Széchenyi 2020
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Franziska Holz (DIW, Berlin): Freedom Gas to Europe? Scenario Analyses with the Global Gas Model

Franziska Holz (DIW, Berlin) Freedom Gas to Europe? Scenario Analyses with the Global Gas Model című előadása a Corvinus Játékelmélet szemináriumon
2020. október 9., 14:00
1093 Budapest Fővám tér

When sanctioning construction works on the Russian offshore natural gas pipeline Nordstream 2 to Germany in late 2019, U.S. President Trump has drawn attention to the United States’ own natural gas exports. The United States of America started exporting liquefied natural gas (LNG) over the world’s seas only a few years ago. LNG export capacities and trade flows have increased at high speed since 2016. Observers have wondered whether the U.S. sanctions on Nordstream 2 were in fact meant at supporting U.S. LNG exports. We shed some light on the role of U.S. LNG for Europe and analyze the impact of several politically motivated scenarios with a country level, global oligopolistic gas market model. We focus on EU imports and consumption and prices and discuss ripple effects throughout global markets.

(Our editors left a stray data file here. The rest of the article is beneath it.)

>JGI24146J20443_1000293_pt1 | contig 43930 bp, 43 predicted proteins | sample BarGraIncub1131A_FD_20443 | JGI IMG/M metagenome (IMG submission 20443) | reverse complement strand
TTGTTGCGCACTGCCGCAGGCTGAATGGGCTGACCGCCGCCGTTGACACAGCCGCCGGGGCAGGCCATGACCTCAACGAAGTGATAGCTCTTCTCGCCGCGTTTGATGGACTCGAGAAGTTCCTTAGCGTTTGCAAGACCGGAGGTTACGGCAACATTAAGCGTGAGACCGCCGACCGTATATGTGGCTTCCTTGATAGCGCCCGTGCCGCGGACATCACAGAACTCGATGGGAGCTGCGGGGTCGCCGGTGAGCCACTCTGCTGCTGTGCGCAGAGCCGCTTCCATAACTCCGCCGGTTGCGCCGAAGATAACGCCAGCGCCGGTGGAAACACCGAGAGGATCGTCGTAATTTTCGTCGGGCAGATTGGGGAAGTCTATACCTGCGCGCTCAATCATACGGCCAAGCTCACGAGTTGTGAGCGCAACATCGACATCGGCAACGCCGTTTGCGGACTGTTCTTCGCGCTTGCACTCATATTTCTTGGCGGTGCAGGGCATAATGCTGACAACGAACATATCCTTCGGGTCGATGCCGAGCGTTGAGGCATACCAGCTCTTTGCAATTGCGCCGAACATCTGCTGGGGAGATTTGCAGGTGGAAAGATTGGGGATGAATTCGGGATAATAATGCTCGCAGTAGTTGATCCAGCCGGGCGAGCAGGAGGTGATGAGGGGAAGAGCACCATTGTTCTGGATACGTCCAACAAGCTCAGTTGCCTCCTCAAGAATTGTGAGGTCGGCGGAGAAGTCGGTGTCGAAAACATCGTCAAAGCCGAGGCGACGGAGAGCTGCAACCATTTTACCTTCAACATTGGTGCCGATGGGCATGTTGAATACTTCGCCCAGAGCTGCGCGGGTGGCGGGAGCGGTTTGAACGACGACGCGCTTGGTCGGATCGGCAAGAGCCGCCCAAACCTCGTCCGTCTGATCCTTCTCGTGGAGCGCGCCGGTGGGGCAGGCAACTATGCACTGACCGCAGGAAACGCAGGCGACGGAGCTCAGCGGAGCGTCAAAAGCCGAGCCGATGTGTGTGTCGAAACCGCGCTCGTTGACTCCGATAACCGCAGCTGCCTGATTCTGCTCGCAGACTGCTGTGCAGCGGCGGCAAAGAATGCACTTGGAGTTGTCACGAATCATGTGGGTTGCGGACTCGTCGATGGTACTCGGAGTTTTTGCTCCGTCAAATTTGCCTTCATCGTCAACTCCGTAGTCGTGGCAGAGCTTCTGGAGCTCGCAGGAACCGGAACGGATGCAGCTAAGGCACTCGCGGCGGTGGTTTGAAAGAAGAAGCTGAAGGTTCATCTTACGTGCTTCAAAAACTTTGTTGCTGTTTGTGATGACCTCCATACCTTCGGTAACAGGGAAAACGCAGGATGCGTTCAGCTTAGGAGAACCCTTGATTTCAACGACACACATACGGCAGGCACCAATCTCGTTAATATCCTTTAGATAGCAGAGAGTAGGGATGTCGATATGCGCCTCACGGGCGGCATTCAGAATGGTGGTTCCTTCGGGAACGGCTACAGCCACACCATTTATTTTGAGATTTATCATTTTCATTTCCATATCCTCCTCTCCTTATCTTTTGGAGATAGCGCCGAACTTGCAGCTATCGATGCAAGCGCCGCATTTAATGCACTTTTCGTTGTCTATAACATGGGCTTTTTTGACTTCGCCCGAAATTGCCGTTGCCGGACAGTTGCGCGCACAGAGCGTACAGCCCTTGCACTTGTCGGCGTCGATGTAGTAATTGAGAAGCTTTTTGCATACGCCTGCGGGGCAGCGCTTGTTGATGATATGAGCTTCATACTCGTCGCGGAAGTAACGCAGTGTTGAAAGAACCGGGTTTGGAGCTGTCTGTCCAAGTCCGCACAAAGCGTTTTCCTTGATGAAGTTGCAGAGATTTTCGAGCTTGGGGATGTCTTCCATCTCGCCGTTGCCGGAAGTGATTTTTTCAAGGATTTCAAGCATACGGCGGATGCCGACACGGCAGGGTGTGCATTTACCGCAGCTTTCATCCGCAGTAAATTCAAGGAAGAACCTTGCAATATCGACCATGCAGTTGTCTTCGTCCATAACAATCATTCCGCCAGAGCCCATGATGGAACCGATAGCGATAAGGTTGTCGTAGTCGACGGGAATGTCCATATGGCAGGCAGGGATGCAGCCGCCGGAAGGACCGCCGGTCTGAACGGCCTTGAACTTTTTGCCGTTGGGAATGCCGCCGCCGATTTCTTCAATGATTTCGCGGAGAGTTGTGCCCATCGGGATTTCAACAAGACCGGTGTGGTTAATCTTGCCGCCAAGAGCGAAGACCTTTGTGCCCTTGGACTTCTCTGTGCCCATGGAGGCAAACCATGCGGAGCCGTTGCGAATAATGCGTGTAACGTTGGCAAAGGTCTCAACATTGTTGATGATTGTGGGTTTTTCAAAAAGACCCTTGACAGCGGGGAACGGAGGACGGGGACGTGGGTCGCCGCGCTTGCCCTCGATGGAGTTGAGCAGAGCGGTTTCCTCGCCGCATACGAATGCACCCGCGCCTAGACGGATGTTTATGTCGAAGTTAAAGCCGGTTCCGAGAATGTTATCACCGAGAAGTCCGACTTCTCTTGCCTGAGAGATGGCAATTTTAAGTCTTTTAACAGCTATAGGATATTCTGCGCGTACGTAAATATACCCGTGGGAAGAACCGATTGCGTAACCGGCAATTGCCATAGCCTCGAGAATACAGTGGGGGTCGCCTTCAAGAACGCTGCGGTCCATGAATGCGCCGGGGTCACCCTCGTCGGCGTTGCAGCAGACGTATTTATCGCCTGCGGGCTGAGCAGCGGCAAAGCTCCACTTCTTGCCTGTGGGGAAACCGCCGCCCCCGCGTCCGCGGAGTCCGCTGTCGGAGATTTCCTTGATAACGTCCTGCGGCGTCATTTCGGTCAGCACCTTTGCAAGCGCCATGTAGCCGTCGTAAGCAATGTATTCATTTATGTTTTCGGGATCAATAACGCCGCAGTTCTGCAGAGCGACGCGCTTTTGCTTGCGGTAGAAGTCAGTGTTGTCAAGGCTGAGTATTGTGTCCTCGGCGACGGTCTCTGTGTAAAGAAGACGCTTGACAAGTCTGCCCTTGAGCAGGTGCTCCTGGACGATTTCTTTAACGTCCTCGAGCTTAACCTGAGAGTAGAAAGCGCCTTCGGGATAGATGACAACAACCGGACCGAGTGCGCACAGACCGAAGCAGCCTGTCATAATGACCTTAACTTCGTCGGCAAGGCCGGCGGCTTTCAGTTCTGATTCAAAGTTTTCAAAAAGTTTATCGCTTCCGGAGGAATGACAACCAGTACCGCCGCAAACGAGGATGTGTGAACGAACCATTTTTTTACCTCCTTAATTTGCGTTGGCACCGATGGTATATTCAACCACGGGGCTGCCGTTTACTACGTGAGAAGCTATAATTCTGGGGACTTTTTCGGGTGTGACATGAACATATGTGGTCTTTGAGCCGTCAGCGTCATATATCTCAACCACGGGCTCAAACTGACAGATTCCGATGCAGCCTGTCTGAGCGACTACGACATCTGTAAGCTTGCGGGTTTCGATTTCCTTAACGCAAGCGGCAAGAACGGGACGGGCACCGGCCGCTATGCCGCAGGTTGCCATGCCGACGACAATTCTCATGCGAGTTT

Our Base Case to 2050 is calibrated to IEA World Energy Outlook (2018) and PRIMES European Reference Scenario (2016). In addition, we define three LNG support policy scenarios that we name after the main promoters of national gas policies: “Trump” assumes U.S. policies of Nordstream 2 sanctions and financial support to LNG shipments to Europe, “Altmaier” and “Jinping” assume financial support to LNG import terminals in Germany and China, respectively. In addition, the “Putin” scenario involves a total and lasting boycott of Russian exports to Europe.
We find that the interconnectedness of global gas markets through abundant LNG import capacity both in Europe and other regions – namely in Asia – allows for adjustments of global trade patterns that mitigate the consequences of regional disturbances. Neither Chinese nor German subsidies on regasification terminals nor moderate financial support of US LNG exports affect aggregate EU consumption levels in a significant way. Only a Russian boycott or large subsidies on US LNG exports have a discernable effect. In any year, compared to the Base Case, EU consumption varies not more than between -5% and +3%, and average prices by -5% to +10% only.

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